NASA's Apollo 15 mission -- which launched from Cape Canaveral on July 26, 1971 -- was the fourth American space mission to land men on the moon. Here, on the 40th anniversary of one of the Apollo program's great successes, we celebrate the often-overlooked historic voyage; the astronauts who made it happen; and the mission's lasting impact on NASA and on human space travel.
Astronaut James Irwin -- shown here saluting the American flag during a moon walk in August, 1971 -- spent a total of 66 hours and 54 minutes in space for the Apollo 15 mission. Irwin and Scott are credited with retrieving the famous Genesis rock -- which geologists aged at 4.5 billion years -- during one excursion on the lunar surface.
Apollo 15 launched on July 26, 1971, at 9:34 AM EDT from the Kennedy Space Center at Cape Canaveral, Florida.
Astronaut David Scott -- shown here displaying his photography skills while exploring the moon's mountainous Hadley Delta region -- shared this lunar-inspired sentiment in National Geographic magazine in 1973: "When I look at the moon I do not see a hostile, empty world. I see the radiant body where man has taken his first steps into a frontier that will never end."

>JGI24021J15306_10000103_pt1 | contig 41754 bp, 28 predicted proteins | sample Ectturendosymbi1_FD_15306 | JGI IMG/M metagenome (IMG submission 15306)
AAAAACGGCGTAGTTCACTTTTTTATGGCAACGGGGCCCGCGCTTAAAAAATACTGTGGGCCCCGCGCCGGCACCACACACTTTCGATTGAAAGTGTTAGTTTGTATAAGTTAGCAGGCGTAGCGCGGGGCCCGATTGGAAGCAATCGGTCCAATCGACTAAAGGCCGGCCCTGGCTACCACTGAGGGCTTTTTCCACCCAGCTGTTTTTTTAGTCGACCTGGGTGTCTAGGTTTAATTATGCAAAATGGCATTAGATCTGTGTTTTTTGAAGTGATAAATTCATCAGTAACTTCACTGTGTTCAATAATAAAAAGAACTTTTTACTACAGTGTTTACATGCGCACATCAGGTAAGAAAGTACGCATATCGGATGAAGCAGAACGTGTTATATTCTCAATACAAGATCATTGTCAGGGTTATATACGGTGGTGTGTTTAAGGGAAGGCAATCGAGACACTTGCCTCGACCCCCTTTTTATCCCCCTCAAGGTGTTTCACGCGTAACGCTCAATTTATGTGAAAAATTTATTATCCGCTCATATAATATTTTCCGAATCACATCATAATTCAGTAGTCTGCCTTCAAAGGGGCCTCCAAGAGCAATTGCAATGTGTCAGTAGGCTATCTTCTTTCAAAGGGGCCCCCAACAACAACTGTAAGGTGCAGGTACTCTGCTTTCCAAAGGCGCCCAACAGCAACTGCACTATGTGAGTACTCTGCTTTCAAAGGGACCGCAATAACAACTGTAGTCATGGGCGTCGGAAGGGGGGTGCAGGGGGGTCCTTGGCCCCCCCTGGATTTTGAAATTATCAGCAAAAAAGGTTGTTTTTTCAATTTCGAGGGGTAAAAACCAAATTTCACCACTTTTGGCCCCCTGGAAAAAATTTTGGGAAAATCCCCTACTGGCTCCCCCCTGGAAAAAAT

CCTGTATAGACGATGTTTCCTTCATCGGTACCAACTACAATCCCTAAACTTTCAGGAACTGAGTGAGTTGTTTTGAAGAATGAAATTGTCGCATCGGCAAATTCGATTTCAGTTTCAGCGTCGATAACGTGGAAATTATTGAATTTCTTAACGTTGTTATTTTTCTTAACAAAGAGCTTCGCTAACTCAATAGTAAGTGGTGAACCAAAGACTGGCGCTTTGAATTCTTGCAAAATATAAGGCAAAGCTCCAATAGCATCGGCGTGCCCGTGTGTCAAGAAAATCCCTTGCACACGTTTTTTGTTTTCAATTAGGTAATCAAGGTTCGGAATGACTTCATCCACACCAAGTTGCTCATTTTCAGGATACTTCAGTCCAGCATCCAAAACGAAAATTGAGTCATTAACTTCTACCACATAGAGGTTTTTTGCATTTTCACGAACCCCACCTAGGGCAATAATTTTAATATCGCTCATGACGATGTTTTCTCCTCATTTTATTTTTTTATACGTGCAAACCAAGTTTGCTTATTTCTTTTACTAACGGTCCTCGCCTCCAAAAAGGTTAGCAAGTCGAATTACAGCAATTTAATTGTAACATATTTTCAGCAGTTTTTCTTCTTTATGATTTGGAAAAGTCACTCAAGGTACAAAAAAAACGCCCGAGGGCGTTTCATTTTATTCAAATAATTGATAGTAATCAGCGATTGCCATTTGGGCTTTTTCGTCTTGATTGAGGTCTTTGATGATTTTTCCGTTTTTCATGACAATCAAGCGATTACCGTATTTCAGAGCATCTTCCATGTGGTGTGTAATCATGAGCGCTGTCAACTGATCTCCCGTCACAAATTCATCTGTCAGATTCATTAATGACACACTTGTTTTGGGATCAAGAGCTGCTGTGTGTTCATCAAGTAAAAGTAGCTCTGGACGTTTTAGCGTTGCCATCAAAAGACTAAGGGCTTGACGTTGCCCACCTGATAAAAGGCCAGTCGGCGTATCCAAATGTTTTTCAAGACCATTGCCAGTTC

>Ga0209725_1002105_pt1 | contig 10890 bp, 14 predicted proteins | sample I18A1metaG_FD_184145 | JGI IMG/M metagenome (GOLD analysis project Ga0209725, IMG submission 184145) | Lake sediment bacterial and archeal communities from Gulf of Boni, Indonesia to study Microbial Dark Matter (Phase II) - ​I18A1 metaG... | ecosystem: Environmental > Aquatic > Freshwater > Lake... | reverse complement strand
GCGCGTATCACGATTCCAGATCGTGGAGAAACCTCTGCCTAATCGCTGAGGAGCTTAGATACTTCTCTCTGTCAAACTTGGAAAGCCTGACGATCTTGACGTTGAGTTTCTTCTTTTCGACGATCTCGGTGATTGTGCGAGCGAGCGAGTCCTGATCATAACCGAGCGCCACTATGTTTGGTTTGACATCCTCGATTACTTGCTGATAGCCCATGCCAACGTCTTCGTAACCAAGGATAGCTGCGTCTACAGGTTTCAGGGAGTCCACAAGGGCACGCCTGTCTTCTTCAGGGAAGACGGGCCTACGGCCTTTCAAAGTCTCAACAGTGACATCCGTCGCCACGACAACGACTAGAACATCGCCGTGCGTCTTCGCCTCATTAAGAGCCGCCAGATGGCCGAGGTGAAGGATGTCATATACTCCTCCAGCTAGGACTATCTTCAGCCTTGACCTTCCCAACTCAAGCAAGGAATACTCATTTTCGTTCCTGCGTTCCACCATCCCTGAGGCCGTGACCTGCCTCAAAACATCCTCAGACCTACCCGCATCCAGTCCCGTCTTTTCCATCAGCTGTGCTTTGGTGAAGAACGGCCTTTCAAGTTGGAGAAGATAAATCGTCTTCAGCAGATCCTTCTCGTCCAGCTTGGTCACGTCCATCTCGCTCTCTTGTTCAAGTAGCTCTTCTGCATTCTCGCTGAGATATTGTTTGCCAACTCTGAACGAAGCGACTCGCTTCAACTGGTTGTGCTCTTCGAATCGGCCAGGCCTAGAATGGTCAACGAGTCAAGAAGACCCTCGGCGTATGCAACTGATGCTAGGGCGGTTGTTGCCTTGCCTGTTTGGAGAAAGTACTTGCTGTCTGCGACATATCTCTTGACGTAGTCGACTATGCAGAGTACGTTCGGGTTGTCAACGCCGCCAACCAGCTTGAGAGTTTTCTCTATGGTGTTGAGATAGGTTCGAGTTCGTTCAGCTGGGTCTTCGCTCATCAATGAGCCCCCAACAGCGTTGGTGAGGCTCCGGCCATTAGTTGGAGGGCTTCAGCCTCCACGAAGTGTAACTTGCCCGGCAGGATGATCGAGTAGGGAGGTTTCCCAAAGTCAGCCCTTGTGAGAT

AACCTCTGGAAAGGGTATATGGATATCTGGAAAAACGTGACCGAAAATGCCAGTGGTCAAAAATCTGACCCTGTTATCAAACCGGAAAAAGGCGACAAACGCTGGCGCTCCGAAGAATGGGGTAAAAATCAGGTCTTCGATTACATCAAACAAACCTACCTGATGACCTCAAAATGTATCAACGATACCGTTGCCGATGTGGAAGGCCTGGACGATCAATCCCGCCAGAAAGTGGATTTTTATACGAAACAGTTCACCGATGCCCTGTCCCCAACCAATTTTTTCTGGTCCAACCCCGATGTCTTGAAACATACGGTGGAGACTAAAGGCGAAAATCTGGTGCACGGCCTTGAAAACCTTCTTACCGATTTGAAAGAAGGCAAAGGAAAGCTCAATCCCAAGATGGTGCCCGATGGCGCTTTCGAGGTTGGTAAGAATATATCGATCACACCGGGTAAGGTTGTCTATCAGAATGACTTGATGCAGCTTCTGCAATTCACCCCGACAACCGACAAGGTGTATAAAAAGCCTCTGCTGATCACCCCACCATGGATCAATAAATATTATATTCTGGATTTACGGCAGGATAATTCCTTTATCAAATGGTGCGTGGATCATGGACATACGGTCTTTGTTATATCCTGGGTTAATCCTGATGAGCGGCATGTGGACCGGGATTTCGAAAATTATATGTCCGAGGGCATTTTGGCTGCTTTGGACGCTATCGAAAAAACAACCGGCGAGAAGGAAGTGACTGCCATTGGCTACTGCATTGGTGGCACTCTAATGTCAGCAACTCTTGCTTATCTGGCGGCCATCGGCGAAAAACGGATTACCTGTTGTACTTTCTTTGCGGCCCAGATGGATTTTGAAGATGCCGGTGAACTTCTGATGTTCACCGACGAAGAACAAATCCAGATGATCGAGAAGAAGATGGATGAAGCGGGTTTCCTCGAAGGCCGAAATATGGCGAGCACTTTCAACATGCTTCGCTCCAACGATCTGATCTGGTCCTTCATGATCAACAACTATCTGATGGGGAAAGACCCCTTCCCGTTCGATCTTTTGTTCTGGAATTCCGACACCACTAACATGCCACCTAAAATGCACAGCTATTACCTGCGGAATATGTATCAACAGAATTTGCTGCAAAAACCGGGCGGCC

As he stepped on the moon for the first time, Scott -- shown here drilling a hole in the surface for heat sensors -- made this observation: "There's a fundamental truth to our nature, man must explore, and this is exploration at its greatest."
Irwin tends to the lunar roving vehicle. Mount Hadley -- named for 18-century English mathematician John Hadley, the inventor of the navigational device, the octant -- can be seen in the distance.
As its parachutes trail high above -- one of the three had failed to deploy correctly, but only two were needed for a safe landing -- the Apollo 15 capsule with Scott, Irwin, and Worden aboard splashes down in the Pacific Ocean.
The mission marked the longest sustained period of time that humans had spent on the moon's surface -- three full days, 18 hours of which were spent in activities outside the lunar lander -- and pointed the way toward even lengthier and bolder excursions into space in the years and decades to come. See more great pictures of Apollo 15 at LIFE.com.
Apollo 15 was the fourth American space mission to land men on the moon. On the historic 40th anniversary, we celebrate the often-overlooked voyage. See the full slideshow at LIFE.com.